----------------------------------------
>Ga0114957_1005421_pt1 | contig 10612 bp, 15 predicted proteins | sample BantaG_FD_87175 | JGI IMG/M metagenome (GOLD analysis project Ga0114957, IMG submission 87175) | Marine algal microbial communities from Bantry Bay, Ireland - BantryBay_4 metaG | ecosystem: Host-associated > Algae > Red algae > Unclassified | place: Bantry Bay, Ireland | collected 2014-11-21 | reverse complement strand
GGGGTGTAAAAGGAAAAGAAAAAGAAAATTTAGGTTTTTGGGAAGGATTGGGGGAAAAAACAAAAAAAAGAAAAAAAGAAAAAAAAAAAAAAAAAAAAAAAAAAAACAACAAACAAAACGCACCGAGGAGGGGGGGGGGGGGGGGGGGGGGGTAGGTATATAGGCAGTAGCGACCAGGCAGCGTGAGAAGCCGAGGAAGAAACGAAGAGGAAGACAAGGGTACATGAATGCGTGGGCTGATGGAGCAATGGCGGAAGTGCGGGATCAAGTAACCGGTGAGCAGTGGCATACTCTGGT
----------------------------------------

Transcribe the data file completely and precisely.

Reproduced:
>Ga0114957_1005421_pt1 | contig 10612 bp, 15 predicted proteins | sample BantaG_FD_87175 | JGI IMG/M metagenome (GOLD analysis project Ga0114957, IMG submission 87175) | Marine algal microbial communities from Bantry Bay, Ireland - BantryBay_4 metaG | ecosystem: Host-associated > Algae > Red algae > Unclassified | place: Bantry Bay, Ireland | collected 2014-11-21 | reverse complement strand
GGGGTGTAAAAGGAAAAGAAAAAGAAAATTTAGGTTTTTGGGAAGGATTGGGGGAAAAAACAAAAAAAAGAAAAAAAGAAAAAAAAAAAAAAAAAAAAAAAAAAAACAACAAACAAAACGCACCGAGGAGGGGGGGGGGGGGGGGGGGGGGGTAGGTATATAGGCAGTAGCGACCAGGCAGCGTGAGAAGCCGAGGAAGAAACGAAGAGGAAGACAAGGGTACATGAATGCGTGGGCTGATGGAGCAATGGCGGAAGTGCGGGATCAAGTAACCGGTGAGCAGTGGCATACTCTGGT